Nobody talks about death in England. The end, as inevitable as it may be, is hemmed in by good manners and religion. Discussing it openly leaves us scared or squeamish, fearful we've said the wrong thing and reticent to ask anything else. At least, traditionally that's always been the case.
Over the past decade, most of us will have experienced the loss of a mutual, if not close, friend. As such, we will also have experienced how illness, dying and grief now manifest online – from public posts updating friends with their status, to specialist groups for sufferers to discuss their condition together. Facebook has given us a platform for informal, communal mourning – as well as allowing the dying to take control of how they tell their story. Put bluntly, social media has provided dying a new lease of life.
Daniel Miller is professor of Anthropology at UCL. He has researched extensively the uses and consequences of social media, most recently as part of the "Why We Post" project, which tracked and compared social media use in wildly disparate locations from industrial China to rural South West England. His new book, The Comfort of People, examines the social worlds of patients in a rural English hospice. Across interviews with 50 patients – mostly with terminal diagnoses, many who have since died – the book builds a detailed vision of how new technologies have revolutionised the way death is discussed and experienced.
The impacts vary from case to case. Miller observes a very English reservedness that puts a lot of older patients off the idea of publicly discussing their illness online. Yet those who did embrace new technologies were able to use them in a number of practical and powerful ways – reaching out to old or distant friends, organising their visitors, or more profoundly processing their illness through external reflection. Miller's book is a tough read at times, purely down to the realness of its subjects, but it points to the ways in which new technologies are influencing the ways we process death.
I spoke to him over Skype to find out more about his research and findings.
VICE: What drew you to hospices in the first place?
Daniel Miller: I was approached by the director of the hospice on a purely practical level. They could see that new media was likely to have – or already has had – a considerable impact on what they do. I didn't have any intention to write about what I found; in essence, it was intended as an opportunity to provide practical advice, and I was actually seeing it as a break from being an academic. But having done the work and finding it so interesting, I thought maybe sharing it was important.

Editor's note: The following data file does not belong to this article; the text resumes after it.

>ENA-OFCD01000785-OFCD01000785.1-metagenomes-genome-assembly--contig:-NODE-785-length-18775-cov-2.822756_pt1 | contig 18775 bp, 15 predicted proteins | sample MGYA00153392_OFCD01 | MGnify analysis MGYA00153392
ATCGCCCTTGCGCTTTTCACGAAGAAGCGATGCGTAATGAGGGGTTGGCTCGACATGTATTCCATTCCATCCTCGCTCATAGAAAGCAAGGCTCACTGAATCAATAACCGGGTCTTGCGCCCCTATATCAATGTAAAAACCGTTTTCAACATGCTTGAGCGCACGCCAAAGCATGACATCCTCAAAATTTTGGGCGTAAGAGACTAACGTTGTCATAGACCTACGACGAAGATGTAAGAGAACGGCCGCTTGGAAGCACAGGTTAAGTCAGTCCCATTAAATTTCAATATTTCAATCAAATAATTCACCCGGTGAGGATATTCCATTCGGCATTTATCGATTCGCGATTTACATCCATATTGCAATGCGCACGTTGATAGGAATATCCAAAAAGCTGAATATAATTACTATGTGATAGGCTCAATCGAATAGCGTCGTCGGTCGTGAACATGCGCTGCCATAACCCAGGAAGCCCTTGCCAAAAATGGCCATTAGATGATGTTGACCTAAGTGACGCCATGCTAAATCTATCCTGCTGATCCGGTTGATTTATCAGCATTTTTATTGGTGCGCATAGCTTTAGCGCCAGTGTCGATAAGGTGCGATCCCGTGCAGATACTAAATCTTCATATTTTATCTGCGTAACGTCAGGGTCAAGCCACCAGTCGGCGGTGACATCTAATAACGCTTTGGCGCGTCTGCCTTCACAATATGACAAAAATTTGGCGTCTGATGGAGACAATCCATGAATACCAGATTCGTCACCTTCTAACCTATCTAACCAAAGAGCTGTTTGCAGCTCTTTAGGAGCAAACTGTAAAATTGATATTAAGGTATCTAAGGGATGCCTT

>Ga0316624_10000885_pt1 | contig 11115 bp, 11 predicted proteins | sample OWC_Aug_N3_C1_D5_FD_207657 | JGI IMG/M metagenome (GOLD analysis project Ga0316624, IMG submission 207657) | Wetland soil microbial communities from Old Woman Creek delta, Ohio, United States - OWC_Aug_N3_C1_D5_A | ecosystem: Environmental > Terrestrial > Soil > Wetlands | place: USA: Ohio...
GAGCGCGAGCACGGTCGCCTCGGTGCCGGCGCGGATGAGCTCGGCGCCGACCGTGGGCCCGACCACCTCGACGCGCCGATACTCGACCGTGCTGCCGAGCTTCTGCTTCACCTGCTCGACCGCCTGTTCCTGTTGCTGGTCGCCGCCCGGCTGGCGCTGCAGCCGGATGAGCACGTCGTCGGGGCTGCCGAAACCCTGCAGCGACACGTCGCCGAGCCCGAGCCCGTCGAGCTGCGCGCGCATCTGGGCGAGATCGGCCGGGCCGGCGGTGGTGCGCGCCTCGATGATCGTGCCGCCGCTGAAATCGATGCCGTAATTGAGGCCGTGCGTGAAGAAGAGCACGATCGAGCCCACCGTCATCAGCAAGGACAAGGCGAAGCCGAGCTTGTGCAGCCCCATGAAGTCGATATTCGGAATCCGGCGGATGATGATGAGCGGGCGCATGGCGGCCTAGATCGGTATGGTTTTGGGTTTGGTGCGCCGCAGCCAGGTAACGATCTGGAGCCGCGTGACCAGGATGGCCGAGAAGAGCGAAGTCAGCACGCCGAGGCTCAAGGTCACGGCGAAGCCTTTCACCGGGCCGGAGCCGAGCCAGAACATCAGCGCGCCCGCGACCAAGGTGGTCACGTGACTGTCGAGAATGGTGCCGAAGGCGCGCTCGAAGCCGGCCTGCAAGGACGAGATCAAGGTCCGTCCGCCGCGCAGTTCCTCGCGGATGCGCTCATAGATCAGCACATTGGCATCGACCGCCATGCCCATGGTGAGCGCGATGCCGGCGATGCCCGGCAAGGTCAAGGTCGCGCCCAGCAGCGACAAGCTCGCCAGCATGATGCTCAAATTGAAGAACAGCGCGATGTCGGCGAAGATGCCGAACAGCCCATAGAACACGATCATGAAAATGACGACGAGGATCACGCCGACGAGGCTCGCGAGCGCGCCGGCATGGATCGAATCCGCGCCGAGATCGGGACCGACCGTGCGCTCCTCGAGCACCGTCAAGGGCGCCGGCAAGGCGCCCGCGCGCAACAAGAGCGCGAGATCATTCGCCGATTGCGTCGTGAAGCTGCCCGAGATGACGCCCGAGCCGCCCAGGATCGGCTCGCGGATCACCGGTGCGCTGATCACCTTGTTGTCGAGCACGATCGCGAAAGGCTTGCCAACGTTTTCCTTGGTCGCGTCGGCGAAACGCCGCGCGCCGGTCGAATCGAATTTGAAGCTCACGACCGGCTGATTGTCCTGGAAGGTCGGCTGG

Early on in the book you make a point of refuting the notion that new media forms of communication are lesser than "real life" conversation.
People generally seem to claim new technologies are "more mediated" or "less authentic". Frankly, all that does is romanticise previous forms of communication as though they are unmediated. Yet, people talking face-to-face are acutely aware of everything from etiquette, to what is morally appropriate, to all the cultural rules that hedge the way we communicate with each other. New media has not made communication more mediated; it has simply changed that mediation.
Were you surprised how much people shared about their deaths on Facebook? The first interviewee, Sarah, talks about her desire to use Facebook to encourage people to be more open in how they talk about terminal illness.
I think Sarah's story is quite specific because she saw it in terms of an education. Yet when people find themselves in a situation which may be terminal – they may recover, one hopes – they also come to appreciate that this isn't talked about very openly. It would have been better for them if it was more out in the public domain, therefore they see this as the time to change that culture, and be very open, and to use that very English technology of humour to make it acceptable to other people.
You talk about Facebook as a site of "self and public acknowledgement" of death – particularly in reference to the last interviewee, Matt.
One of the most poignant moments, I think, comes in his story. It was very deliberate that I end the book on a mirror selfie [taken after chemotherapy recovery], because it's just the kind of thing the media likes to trivialise. Yet, to turn something otherwise seen as trivial into actually quite an exquisite statement – the simultaneity by which he could explain to other people the progression of his disease, and also use that to acknowledge it to himself. To me that was an important acknowledgement. People were finding ways to communicate to many people at once, rather than repeat themselves all the time, but also externalising things allowed him to confront them himself.